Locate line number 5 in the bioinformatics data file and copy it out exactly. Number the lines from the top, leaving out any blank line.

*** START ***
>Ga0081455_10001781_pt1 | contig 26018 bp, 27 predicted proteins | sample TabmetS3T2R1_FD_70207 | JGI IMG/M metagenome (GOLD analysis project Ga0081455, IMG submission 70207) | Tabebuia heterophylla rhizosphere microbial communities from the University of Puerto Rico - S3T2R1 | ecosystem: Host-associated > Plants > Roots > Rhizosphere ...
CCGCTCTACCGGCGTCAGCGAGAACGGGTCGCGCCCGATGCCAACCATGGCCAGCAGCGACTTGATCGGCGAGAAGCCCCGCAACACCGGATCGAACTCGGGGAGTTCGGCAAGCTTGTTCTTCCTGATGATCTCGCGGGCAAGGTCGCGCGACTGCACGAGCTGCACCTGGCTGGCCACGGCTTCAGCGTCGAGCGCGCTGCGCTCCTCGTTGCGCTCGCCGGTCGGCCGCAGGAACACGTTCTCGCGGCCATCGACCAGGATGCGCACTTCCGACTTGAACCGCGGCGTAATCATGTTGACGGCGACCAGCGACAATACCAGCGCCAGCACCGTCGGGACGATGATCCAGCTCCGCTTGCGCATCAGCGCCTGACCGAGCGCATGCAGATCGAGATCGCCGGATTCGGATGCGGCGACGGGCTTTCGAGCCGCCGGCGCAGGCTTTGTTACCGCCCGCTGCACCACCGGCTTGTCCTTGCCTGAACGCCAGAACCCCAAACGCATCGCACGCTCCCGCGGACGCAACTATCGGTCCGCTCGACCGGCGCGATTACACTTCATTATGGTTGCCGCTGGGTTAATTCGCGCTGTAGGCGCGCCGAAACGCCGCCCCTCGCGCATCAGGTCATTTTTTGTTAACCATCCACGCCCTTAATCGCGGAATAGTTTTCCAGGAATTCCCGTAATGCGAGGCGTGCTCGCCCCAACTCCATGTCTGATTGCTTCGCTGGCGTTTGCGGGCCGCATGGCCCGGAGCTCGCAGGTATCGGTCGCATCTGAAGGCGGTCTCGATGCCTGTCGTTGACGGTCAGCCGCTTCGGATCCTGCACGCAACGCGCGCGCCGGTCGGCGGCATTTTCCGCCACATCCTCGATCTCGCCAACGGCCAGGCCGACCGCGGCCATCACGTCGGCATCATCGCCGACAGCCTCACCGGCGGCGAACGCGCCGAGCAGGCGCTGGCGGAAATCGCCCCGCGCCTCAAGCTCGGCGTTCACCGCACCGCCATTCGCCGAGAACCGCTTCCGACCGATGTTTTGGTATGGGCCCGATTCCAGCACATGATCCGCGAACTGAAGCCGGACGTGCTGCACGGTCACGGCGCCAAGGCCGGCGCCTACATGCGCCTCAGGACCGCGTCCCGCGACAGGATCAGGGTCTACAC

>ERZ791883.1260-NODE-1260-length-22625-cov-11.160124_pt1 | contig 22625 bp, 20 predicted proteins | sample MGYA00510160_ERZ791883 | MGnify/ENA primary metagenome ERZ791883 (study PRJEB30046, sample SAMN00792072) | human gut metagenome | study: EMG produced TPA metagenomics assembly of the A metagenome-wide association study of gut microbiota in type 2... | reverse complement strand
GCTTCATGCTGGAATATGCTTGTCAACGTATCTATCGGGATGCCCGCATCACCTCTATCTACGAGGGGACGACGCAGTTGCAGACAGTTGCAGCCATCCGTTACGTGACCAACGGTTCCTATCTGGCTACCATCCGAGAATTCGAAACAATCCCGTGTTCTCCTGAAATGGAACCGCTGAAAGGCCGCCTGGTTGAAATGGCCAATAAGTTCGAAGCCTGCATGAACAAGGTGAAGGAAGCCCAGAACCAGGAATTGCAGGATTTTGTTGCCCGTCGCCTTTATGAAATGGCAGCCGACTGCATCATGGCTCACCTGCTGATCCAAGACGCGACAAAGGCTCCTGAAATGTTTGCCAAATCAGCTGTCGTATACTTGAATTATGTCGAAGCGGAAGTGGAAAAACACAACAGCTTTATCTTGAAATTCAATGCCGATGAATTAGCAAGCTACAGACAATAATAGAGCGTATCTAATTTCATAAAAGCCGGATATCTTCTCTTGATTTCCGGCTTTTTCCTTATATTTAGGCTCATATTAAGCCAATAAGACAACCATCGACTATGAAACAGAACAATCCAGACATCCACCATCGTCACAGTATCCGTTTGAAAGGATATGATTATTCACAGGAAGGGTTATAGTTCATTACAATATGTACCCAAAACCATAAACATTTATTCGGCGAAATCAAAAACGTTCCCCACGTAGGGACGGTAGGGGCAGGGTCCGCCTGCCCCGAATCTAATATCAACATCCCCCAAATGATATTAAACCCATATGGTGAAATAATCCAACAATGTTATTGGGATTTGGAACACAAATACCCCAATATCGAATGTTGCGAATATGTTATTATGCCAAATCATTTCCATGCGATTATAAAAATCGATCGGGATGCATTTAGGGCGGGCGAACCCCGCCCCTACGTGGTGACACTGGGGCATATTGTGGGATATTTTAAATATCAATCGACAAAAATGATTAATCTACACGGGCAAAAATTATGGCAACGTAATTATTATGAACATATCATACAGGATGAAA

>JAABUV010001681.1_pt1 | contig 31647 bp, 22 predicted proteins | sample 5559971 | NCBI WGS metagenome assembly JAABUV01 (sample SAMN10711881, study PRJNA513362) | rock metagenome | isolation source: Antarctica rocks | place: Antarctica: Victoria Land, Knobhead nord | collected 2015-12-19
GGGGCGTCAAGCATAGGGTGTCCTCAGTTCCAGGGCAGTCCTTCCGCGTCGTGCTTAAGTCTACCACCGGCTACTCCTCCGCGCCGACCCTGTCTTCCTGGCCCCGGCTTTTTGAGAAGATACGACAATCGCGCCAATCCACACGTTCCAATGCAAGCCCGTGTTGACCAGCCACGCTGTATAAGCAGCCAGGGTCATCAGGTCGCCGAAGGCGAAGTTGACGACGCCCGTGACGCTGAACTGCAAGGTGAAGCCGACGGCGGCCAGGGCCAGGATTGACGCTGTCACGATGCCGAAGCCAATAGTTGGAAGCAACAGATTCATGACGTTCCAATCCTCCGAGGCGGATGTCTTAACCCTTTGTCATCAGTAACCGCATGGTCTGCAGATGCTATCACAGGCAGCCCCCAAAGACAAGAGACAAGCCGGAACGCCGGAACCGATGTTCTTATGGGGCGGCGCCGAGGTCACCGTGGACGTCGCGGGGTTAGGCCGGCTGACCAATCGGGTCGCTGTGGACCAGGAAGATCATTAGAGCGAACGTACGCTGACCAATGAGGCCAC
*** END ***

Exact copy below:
>JAABUV010001681.1_pt1 | contig 31647 bp, 22 predicted proteins | sample 5559971 | NCBI WGS metagenome assembly JAABUV01 (sample SAMN10711881, study PRJNA513362) | rock metagenome | isolation source: Antarctica rocks | place: Antarctica: Victoria Land, Knobhead nord | collected 2015-12-19